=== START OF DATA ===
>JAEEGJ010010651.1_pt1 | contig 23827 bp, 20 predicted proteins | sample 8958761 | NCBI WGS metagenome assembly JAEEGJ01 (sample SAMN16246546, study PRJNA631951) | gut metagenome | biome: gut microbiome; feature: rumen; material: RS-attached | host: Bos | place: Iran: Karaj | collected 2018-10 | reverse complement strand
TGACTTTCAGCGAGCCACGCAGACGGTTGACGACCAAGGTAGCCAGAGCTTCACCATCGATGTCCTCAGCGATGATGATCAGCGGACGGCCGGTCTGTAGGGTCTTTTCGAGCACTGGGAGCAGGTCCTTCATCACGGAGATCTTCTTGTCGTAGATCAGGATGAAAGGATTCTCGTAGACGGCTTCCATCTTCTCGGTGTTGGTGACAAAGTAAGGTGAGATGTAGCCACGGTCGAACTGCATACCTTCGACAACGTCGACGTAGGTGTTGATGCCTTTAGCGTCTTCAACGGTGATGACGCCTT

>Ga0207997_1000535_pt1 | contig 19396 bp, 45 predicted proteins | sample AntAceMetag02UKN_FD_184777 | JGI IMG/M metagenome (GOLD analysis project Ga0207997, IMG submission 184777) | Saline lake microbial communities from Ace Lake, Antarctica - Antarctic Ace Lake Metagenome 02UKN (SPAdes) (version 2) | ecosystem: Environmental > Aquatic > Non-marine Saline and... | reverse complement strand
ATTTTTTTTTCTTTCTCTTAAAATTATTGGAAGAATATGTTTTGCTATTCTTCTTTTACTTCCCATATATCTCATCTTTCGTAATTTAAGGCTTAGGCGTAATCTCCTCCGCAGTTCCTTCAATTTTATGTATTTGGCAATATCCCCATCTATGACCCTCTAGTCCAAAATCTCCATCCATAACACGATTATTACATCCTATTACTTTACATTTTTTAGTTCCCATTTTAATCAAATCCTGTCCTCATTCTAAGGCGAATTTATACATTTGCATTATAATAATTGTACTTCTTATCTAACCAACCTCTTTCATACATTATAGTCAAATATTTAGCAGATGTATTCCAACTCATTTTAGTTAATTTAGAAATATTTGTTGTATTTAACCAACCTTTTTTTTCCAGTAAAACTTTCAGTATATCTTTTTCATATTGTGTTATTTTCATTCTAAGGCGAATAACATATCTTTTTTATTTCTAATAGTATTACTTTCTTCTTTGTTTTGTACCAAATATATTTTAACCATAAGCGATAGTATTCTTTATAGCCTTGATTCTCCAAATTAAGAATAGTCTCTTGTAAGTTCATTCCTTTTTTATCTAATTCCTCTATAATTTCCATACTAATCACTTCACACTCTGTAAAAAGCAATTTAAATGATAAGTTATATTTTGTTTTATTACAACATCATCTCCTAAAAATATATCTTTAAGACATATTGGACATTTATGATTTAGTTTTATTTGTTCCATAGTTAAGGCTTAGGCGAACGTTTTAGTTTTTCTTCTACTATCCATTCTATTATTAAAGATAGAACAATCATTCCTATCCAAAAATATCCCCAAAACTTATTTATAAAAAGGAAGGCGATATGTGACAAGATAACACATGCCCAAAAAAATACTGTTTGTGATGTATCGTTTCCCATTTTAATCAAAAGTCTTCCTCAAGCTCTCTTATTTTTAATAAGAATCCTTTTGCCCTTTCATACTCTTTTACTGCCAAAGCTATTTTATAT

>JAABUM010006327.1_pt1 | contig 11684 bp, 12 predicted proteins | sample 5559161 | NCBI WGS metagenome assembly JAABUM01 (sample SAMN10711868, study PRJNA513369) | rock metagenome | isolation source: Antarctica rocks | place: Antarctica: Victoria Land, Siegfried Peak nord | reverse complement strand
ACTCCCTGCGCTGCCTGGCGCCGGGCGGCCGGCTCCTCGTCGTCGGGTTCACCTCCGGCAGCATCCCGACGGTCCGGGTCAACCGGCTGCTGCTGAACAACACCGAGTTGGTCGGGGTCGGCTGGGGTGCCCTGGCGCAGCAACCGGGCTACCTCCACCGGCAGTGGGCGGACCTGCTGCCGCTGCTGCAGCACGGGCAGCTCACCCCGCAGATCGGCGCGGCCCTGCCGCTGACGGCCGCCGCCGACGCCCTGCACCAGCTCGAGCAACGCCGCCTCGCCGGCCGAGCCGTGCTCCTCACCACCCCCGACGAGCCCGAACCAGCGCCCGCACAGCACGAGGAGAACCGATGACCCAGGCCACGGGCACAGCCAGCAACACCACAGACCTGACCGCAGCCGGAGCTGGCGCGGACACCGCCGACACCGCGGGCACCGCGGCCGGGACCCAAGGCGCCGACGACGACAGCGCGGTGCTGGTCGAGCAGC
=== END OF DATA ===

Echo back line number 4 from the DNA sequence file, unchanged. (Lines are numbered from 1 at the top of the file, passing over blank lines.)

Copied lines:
ATTTTTTTTTCTTTCTCTTAAAATTATTGGAAGAATATGTTTTGCTATTCTTCTTTTACTTCCCATATATCTCATCTTTCGTAATTTAAGGCTTAGGCGTAATCTCCTCCGCAGTTCCTTCAATTTTATGTATTTGGCAATATCCCCATCTATGACCCTCTAGTCCAAAATCTCCATCCATAACACGATTATTACATCCTATTACTTTACATTTTTTAGTTCCCATTTTAATCAAATCCTGTCCTCATTCTAAGGCGAATTTATACATTTGCATTATAATAATTGTACTTCTTATCTAACCAACCTCTTTCATACATTATAGTCAAATATTTAGCAGATGTATTCCAACTCATTTTAGTTAATTTAGAAATATTTGTTGTATTTAACCAACCTTTTTTTTCCAGTAAAACTTTCAGTATATCTTTTTCATATTGTGTTATTTTCATTCTAAGGCGAATAACATATCTTTTTTATTTCTAATAGTATTACTTTCTTCTTTGTTTTGTACCAAATATATTTTAACCATAAGCGATAGTATTCTTTATAGCCTTGATTCTCCAAATTAAGAATAGTCTCTTGTAAGTTCATTCCTTTTTTATCTAATTCCTCTATAATTTCCATACTAATCACTTCACACTCTGTAAAAAGCAATTTAAATGATAAGTTATATTTTGTTTTATTACAACATCATCTCCTAAAAATATATCTTTAAGACATATTGGACATTTATGATTTAGTTTTATTTGTTCCATAGTTAAGGCTTAGGCGAACGTTTTAGTTTTTCTTCTACTATCCATTCTATTATTAAAGATAGAACAATCATTCCTATCCAAAAATATCCCCAAAACTTATTTATAAAAAGGAAGGCGATATGTGACAAGATAACACATGCCCAAAAAAATACTGTTTGTGATGTATCGTTTCCCATTTTAATCAAAAGTCTTCCTCAAGCTCTCTTATTTTTAATAAGAATCCTTTTGCCCTTTCATACTCTTTTACTGCCAAAGCTATTTTATAT